One of the most popular musicals ever created, Fiddler on the Roof is a well loved classic of community theatre. Its most recent production at Gainesville Community Playhouse captivates the audience while reminding us why this musical is relevant in our college town.

Fiddler on the Roof is the story of Tevya, a Jewish patriarch in early 20th century Russia, as he tries to do the best that he can for his family. However, the currents of love and new ideals flout his attempts to maintain tradition, and meanwhile, his three free-willed daughters make their own way without him.

Source: Gainesville Sun

Dan Christophy is a wonderful performer and the star of the show, playing Tevya. His acting chops are unmatched onstage; he succeeds admirably in evoking interest, laughter, or any other emotion necessary in the audience. However, Christophy has yet to learn how to project his voice, and is often quieter than those members of the cast who lack a microphone. He also struggles with a very limited range, causing many harmonies to fall short from reaching their full potential.

Kate Vellis plays Golde, Tevya’s wife, and has quite the opposite problem. Her beautiful voice carries through in every song she is in, but she does not give the force, nor maternal presence her role requires. Her acting is bland, soft, and inappropriate for her role.

The three older daughters of Tevye are portrayed by Tova Blasberg as Tzeitel, Brittney Kelley as Hodel, and Cameron Varvel as Chava. All three have beautiful voices and act at an appropriate level for their respective ages. Varvel repeatedly impresses with her graceful dancing, especially when seen alongside the often stumbling Kelley. Some credit must go to her nonetheless, as her emotional voice summons tears in “Far From the Home I Love”.

Source: Gainesville Sun

The large ensemble often filled the stage to the point of near overflow, which quickly became overwhelming and confusing. While the choreography and harmonising was spectacular, there was little in the way of well executed, uniform movements. A special mention must go to the band of Russians, led by Alex Christophy, who had the distinction of best dance features, and to Rick Bishop as Laser Wolfe, for his emotional energy and impeccable vocal range.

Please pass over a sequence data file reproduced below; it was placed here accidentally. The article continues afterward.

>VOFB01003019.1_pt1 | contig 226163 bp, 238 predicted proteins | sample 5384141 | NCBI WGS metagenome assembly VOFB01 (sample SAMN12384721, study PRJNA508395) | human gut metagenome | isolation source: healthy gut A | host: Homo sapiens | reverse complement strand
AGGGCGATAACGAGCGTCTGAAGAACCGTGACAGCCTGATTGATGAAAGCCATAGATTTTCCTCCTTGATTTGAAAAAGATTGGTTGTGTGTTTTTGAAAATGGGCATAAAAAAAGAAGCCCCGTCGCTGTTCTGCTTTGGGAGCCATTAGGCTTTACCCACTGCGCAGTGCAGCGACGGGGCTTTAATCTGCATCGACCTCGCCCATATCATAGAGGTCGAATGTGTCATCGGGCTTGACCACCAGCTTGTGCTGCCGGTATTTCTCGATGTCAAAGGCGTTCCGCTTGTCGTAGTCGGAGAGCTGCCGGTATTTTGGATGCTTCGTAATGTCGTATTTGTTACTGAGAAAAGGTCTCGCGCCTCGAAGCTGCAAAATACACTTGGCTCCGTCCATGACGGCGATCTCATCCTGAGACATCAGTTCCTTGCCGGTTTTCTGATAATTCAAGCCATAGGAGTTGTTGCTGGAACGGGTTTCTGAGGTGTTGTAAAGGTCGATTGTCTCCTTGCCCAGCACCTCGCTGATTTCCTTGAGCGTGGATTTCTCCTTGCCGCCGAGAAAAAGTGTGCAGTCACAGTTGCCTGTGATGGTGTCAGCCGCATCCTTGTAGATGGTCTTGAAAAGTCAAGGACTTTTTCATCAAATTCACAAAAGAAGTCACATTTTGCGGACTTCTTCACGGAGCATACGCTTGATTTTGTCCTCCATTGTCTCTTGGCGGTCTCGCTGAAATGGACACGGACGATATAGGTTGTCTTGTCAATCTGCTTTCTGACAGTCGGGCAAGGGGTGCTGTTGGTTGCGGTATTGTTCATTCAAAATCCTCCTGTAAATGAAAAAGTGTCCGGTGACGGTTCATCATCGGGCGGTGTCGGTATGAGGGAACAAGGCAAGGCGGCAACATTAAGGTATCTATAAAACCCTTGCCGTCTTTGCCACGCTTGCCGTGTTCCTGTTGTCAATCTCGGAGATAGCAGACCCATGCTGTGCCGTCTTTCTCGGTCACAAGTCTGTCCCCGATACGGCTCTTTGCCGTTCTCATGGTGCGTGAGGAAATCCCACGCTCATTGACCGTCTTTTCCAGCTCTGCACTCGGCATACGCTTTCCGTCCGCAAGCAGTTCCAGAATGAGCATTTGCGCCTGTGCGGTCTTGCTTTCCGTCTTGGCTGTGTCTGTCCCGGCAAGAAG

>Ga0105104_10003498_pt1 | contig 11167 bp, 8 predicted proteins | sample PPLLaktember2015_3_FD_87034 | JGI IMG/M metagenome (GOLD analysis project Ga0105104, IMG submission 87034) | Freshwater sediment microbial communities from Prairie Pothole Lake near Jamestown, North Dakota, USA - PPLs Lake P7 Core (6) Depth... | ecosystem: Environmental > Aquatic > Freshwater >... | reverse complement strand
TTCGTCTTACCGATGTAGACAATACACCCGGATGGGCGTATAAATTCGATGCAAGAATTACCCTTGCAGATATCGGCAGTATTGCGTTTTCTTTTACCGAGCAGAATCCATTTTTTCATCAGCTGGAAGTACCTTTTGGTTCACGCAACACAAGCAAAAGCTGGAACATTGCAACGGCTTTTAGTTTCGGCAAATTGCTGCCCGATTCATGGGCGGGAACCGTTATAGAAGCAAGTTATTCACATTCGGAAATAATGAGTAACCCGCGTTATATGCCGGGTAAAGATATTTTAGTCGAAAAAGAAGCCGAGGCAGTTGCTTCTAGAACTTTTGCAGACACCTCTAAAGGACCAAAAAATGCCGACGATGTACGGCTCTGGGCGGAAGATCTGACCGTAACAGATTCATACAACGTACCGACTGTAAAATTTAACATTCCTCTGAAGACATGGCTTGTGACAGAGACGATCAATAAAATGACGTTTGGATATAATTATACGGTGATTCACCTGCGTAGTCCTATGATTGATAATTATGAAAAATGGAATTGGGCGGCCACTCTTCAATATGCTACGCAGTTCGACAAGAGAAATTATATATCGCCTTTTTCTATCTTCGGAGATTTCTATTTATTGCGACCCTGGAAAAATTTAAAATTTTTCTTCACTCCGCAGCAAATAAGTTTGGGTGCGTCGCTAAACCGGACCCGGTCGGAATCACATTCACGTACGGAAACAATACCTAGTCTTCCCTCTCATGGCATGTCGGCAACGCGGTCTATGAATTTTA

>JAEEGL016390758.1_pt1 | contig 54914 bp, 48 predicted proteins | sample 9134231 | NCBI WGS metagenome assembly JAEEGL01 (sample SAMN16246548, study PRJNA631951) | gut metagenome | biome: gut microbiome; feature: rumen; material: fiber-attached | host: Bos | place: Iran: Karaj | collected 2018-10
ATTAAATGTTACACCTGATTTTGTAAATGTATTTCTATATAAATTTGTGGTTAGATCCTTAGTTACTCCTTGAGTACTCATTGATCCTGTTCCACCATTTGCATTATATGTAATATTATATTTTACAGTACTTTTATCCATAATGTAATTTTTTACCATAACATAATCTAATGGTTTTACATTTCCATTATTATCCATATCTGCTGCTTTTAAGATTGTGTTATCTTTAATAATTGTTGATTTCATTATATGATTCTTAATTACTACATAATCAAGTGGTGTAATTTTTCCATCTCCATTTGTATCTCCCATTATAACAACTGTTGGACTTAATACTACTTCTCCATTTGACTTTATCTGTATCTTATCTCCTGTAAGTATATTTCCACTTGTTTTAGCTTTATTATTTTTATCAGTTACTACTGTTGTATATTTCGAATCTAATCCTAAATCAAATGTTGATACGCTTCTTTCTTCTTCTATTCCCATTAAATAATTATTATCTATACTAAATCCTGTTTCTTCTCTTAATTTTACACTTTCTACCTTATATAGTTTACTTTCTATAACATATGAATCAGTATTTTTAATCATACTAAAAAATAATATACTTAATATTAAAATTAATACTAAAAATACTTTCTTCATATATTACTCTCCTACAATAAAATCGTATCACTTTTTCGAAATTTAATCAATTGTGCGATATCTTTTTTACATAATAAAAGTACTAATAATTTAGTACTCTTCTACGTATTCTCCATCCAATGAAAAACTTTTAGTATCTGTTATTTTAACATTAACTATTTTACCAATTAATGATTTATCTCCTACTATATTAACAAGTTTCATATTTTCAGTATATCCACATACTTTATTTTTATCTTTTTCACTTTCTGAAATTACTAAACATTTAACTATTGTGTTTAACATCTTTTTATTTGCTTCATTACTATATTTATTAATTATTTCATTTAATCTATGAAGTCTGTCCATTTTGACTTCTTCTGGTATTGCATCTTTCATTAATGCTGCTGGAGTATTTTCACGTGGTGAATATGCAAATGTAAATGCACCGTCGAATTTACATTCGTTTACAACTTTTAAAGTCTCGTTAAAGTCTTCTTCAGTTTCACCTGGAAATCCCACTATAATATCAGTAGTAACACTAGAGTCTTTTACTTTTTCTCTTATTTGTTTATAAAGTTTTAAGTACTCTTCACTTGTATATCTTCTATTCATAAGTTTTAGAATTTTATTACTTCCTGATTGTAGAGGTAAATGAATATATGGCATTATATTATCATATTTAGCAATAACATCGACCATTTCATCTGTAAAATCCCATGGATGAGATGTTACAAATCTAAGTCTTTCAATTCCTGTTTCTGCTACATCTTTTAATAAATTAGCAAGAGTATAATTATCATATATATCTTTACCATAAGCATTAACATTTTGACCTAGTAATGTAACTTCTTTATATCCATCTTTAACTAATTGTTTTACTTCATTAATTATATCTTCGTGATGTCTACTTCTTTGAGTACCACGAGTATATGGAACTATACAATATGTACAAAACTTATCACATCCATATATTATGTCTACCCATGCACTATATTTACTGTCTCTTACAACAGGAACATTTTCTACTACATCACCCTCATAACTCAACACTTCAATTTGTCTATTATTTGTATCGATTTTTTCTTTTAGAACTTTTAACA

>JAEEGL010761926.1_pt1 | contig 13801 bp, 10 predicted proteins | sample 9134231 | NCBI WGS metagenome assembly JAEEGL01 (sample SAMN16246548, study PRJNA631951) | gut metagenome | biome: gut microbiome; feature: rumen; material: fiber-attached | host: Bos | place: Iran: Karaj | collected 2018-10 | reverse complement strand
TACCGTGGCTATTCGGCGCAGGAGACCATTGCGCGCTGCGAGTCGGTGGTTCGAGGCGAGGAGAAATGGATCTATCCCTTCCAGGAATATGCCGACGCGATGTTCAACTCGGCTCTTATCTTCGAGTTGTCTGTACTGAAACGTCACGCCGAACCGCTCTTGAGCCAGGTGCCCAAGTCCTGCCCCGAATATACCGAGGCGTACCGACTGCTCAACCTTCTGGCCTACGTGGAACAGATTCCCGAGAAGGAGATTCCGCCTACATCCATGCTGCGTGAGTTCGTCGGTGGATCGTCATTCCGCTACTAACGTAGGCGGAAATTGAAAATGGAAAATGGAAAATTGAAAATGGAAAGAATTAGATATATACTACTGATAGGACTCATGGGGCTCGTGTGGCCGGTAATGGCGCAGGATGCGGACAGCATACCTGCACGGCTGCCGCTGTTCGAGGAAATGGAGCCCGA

From the moment you walk into the theatre, you know the technical side of this play will be unusually attractive. Helmed by Susan Christophy, who is director, choreographer, costumer, and scenic designer all in one, a very intimate production has been created which is appropriate for the heavily religious material. Christophy shows an affinity for stage pictures, which are made all the more remarkable with the lighting design by Dan Christophy and Jacob Goldberg. The director has gone out of her way to maintain authenticity to the Jewish community of the era, and while the execution of many common superstitions seems forced and unusual, the attempt is appreciated.

Fiddler on the Roof is a classic musical, yet this production has great value in our college city. It teaches the importance of acceptance, in others and in new ideas. It also philosophises about the importance of traditions, which can be found in abundance here at UF.

Fiddler on the Roof will be playing until October 16th.

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